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Photo credit @ Ysbrand Cosjin

Crooks 1926, CoLab Theatre – Review

If you visit the King William IV pub, near Elephant and Castle, you'll find it closed down long ago. But CoLab Theatre wind the building back to 1926 and we find it's the headquarters of the McDonald gang, whose criminal exploits range from everything to safe-cracking to race fixing. You join brothers Wag and Wal as they convene the gang to mourn the death of their father, kingpin Robert McDonald, who died in suspicious circumstances - and whose coffin lies in state in the pub basement. There are two kinds of immersive theatre. The most usual sort is where…

Summary

Rating

Unmissable!

Immersive theatre at its best: you're fully part of the action throughout this hugely entertaining show.

User Rating: 4.63 ( 2 votes)

If you visit the King William IV pub, near Elephant and Castle, you’ll find it closed down long ago. But CoLab Theatre wind the building back to 1926 and we find it’s the headquarters of the McDonald gang, whose criminal exploits range from everything to safe-cracking to race fixing. You join brothers Wag and Wal as they convene the gang to mourn the death of their father, kingpin Robert McDonald, who died in suspicious circumstances – and whose coffin lies in state in the pub basement.

There are two kinds of immersive theatre. The most usual sort is where the action takes place around you, often in multiple locations, and you watch as a passive observer. Crooks 1926 falls firmly into the second camp: you’re not just an audience member but an active participant. As members of the McDonald gang you have to help them pursue their nefarious acts, and time is running out. Rival gang boss Sabini needs £10,000 by the next day, and he’s not a man you let down lightly.

Unlike my last immersive outing, Crisis, What Crisis?, here you’re not committed to any one area of activity. You might find yourself helping to plan a robbery, or negotiating over the phone with getaway drivers, cut-throats, locksmiths and lamp-lighters (setting fire to a thatched roof can be a good way of distracting security guards). You might end up bribing or threatening jockeys to throw a race, or to spice up their horse’s activity with cocaine.

Whatever activities you choose to engage in, you’ll be an integral part of the action as the story unfolds around you. You might even find you’ve been selected to be an undercover mole for the rival Sabini, required to steal money and otherwise help his attempted takeover of the gang. Of course, this degree of involvement isn’t for everyone: on press night a journalist from The Sun gave up and left after ten minutes.

But if you choose to stick it out you’re in for a rollercoaster evening of thrilling entertainment. You’ll witness a wedding of convenience, a perfectly choreographed bare-knuckle fight, and scenes of betrayal and intrigue – with a nail-biting finale. All the action takes place in four evocative, period rooms in the old pub, with ready access to the fully stocked bar at all times should you be in need of a pick-me-up.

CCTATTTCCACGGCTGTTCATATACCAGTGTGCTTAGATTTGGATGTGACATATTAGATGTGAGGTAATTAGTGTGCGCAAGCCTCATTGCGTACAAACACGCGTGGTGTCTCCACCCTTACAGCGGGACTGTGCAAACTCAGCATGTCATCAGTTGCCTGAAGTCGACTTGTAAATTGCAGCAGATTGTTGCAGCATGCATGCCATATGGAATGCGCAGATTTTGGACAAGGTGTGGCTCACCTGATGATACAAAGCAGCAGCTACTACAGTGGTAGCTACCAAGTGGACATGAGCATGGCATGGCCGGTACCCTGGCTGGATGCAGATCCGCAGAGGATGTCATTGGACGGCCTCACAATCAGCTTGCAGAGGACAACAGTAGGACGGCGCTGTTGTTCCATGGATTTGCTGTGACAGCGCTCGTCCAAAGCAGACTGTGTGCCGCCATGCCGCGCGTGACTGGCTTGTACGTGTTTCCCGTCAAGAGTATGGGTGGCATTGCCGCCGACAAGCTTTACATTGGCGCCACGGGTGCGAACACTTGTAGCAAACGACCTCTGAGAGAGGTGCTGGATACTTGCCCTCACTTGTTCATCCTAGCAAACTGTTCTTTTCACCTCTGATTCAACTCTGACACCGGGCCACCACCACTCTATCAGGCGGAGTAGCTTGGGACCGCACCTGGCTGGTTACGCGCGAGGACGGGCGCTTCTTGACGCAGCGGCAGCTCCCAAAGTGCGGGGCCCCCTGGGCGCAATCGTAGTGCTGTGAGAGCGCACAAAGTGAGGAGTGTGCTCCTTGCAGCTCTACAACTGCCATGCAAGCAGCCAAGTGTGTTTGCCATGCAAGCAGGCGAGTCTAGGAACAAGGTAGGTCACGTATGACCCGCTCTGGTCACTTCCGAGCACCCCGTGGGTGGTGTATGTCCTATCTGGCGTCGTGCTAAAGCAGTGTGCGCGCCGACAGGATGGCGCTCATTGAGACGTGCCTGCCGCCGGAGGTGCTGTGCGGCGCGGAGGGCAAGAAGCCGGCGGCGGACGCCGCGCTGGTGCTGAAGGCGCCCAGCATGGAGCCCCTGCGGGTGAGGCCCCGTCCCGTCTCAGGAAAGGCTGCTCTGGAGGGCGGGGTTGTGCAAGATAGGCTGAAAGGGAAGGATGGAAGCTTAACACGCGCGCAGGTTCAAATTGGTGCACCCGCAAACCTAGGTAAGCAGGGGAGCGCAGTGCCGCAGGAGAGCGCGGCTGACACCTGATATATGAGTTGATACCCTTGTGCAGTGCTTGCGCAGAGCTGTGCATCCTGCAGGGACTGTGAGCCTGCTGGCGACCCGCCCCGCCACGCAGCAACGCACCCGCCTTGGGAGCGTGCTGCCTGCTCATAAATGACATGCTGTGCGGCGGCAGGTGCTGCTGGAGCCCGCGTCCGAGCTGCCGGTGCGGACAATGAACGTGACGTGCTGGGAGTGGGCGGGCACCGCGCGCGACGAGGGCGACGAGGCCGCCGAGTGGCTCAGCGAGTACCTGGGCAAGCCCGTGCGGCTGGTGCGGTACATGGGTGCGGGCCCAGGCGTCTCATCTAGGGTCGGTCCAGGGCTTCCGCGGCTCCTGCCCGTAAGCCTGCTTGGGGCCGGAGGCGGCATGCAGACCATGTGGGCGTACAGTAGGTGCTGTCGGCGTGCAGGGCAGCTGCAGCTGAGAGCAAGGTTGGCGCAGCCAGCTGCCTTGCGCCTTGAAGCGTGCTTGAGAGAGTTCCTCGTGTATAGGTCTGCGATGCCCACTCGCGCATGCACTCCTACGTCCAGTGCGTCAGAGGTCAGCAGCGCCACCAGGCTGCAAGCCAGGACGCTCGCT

The show is directed by Bertie Watkins, who manages the seemingly impossible task of keeping multiple threads of action perfectly synchronised. The seven-strong cast remain perfectly in character throughout: Angus Woodward and Simon Pothecary are the flat-capped, rough-diamond brothers, with Tom Black as the game master and the melodious Holli Dixon as moll Alice Diamon. Producer Ben Chamberlain also takes multiple roles as a Scottish vicar, a corrupt Irish policeman, a rogue Lord and the foppish son of a Manchester gang lord.

For over two and a half hours you’ll be fully involved in the story, taking life and death decisions as you help the McDonald brothers achieve supremacy in gangland London. Full of humour, tension and intrigue, Crooks 1926 raises immersive theatre to new levels.

Directed by: Bertie Watkins
Produced by: CoLab Theatre
Booking until: 29 March 2020
Booking Link: https://www.colabtheatre.co.uk/crooks-2

About Steve Caplin

Steve Caplin
Steve is a freelance artist and writer, specialising in Photoshop, who builds unlikely furniture in his spare time. He plays the piano reasonably well, the accordion moderately and the guitar badly. Steve does, of course, love the theatre. The worst play he ever saw starred Charlton Heston and his wife, who have both always wanted to play the London stage. Neither had any experience of learning lines. This was almost as scarring an experience as seeing Ron Moody performing a musical Sherlock Holmes. Steve has no acting ambitions whatsoever.